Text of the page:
Friday, March 26, 2010

Either Side Of The Divide

I was just reading an A.V. Club article about "pop culture that makes you feel old", and while I got a good laugh and startle at the fact that there are college sophomores who can't envision a world without new episodes of The Simpsons and Law & Order, it reminded me of another piece I read on the changing tide of pop-cultural savvy. The author suggested that when I was a teen in the mid-90s, it was important to be conversant in pop culture if you ran in the circles my friends and I ran in. References to '70s cop shows, able to quote Ghostbusters, and have an intmiate knowledge of Saturday Morning Cartoon Culture. And while some of the hip young elite of that era are still working, and still using that knowledge for good (a la Robot Chicken), they're the old guys, with the new generation (which I'm straddling the line of) not caring about any of it.

Now, I'm technically part of the "Generation Y" subset, and while I would love to distance myself from that as much as possible, I will only say that it's true that I was way more interested in the culture of people 5-10 years older than I was, and didn't have much time for the cultural interests of my peers. Which makes me both precocious and a snob. I was a clever kid, so I tended to follow not my high school cohorts, but what I read was happening elsewhere in the world. I missed out on a lot of "moments", but I stand by my choice.

So what happened? Where did Weezer's references to Kiss go? Why did nobody care about Thurston Moore's favorite breakfast cereals from the early '70s, as reported in Grand Royal Magazine? What happened to sitting around a record store and debating the guy behind the counter about which (still-sorta-obscure-even-then) Big Star album was the best one to get first? Why won't anyone believe that Urge Overkill's Saturation is amazing?

9/11 happened.

Boom! Didn't think I'd go all Giuliani on you, huh?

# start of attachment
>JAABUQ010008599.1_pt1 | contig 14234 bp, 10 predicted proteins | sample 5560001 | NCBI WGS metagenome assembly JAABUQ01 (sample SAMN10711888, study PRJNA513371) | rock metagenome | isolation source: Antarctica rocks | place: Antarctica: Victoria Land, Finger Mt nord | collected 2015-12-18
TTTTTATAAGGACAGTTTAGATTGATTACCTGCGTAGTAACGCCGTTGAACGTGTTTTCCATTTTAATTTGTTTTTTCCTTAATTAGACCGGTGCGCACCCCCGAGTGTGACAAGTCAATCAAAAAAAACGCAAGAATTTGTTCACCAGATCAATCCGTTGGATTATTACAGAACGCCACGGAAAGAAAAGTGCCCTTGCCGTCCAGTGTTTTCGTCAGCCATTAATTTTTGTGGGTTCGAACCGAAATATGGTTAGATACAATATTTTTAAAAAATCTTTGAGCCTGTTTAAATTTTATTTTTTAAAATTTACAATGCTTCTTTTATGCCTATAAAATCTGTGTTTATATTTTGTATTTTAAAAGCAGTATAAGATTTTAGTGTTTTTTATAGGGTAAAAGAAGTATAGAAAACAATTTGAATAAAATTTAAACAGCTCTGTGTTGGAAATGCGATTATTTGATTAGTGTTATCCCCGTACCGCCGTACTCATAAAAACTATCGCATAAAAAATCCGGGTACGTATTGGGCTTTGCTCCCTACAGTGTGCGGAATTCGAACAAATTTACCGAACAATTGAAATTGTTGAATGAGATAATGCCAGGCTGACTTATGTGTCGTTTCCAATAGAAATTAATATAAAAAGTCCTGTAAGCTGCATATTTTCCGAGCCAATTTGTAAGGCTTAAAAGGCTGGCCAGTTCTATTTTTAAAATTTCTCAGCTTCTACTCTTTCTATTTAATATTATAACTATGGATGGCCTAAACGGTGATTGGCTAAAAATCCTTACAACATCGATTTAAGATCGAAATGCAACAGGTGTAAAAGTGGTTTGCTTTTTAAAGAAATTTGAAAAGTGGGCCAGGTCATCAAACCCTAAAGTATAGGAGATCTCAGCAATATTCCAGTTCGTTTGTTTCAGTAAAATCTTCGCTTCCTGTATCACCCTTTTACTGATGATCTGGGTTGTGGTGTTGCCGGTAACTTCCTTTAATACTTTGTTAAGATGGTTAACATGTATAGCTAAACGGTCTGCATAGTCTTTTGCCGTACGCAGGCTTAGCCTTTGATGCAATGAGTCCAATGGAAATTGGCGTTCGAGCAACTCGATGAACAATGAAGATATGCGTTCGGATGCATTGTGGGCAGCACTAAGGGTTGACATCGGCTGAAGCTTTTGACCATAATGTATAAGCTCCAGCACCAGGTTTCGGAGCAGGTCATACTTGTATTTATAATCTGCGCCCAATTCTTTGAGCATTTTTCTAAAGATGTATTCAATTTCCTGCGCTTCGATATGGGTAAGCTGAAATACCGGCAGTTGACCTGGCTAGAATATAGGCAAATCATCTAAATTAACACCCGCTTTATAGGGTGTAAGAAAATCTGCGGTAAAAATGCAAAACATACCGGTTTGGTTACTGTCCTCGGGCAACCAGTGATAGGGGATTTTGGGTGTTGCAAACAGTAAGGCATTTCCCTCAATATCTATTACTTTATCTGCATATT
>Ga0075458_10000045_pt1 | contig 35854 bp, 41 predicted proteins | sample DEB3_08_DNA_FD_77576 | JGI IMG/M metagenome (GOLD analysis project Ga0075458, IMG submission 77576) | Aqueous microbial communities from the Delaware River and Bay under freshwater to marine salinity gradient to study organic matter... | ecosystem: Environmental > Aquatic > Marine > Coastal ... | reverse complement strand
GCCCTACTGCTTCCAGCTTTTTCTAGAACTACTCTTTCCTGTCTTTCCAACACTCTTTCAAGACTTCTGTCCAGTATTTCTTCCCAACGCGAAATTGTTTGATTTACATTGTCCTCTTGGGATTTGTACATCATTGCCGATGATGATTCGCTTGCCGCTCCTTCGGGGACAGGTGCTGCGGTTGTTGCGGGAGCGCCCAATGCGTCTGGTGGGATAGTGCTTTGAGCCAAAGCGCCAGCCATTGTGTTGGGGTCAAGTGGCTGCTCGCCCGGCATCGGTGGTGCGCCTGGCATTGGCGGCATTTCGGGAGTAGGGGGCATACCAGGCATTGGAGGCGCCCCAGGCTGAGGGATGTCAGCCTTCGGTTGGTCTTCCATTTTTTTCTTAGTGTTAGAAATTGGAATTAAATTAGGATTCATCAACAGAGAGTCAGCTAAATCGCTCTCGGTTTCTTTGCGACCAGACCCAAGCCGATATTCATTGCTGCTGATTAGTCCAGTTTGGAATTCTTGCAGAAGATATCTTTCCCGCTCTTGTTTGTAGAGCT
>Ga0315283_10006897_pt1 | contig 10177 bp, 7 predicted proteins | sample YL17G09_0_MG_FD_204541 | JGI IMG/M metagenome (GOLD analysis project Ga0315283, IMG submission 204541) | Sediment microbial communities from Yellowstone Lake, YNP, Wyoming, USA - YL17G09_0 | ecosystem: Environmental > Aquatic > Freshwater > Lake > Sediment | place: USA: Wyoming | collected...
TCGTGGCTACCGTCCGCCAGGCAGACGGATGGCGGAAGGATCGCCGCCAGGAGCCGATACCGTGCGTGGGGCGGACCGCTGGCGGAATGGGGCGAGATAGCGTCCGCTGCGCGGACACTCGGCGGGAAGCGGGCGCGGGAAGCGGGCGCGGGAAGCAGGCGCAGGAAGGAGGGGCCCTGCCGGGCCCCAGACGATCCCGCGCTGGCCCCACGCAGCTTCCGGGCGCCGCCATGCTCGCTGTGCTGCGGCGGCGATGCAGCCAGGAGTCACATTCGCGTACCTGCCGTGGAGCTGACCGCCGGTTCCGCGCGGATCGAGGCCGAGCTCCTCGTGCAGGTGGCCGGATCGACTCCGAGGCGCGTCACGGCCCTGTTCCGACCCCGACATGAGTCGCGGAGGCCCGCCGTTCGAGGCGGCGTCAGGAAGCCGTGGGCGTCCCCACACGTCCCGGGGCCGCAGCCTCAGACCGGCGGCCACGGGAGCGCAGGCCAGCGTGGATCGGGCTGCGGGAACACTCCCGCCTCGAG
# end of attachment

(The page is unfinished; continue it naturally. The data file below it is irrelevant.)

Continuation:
Now, I got a lot of crap from my friends about how I was stuck in the '90s when I was just post-college, wearing my Dinosaur Jr t-shirt and listening to Sonic Youth's Dirty 'cause it was sassy, maaaan. (I never did that last one). But that's what I knew and liked at that point, a line of taste that had been established only 5 years prior, but even by that point they were the "good old days". Who gives a fuck about the merits of the goddamn Smashing Pumpkins if you're worried about getting blowed up all the time? Our leader (ostensibly Slim Pickens from Dr. Strangelove) was reacting to the biggest attack on the U.S. since Pearl Harbor or earlier by waging TWO wars (can't say he wasn't ambitious)... suddenly our thoughts on the potential drug metaphors of H.R. Pufnstuf seemed a whole lot less important.

There was a gap where we were all freaked out, and when the dust settled, we young people found ourselves on either side of a large cultural divide. There were those who were old enough to entrench themselves, and those young enough to reset. I was on the former team. I have an additional theory that the younger set had their "irony circuits" scrambled in the shakeup as well, their "irony training" was disrupted prematurely. I understood the humor and culture jamming when I saw Adam Yauch in a Madonna t-shirt. Yauch was a former punk rocker turned rapper, Madonna was the queen of plastic pop in the 80s. Yes, recontextualization was fun, playing with semiotics was a good laugh, but this group (I say "younger", but it's a mental thing, I guess) ended up taking a lot of this at face value, scrambling the point. I see Rivers Cuomo extolling the virtues of Def Leppard, the first level I get is "he's talking about a crappy hair metal band, but he's in a catchy alternative band. That juxtaposition is ironic." The second layer below that is I happen to know that Cuomo, in his teen years, was actually a big metal fan. OK, even another interesting layer. But what I don't do is hear that and say "Rivers thinks Def Leppard is awesome. I like Weezer. Def Leppard must be awesome." Simplistic thinking like that is why we have people who have tricked themselves into liking crap like Journey. But the difference and value of being attracted to something directly vs. a few levels removed is another discussion.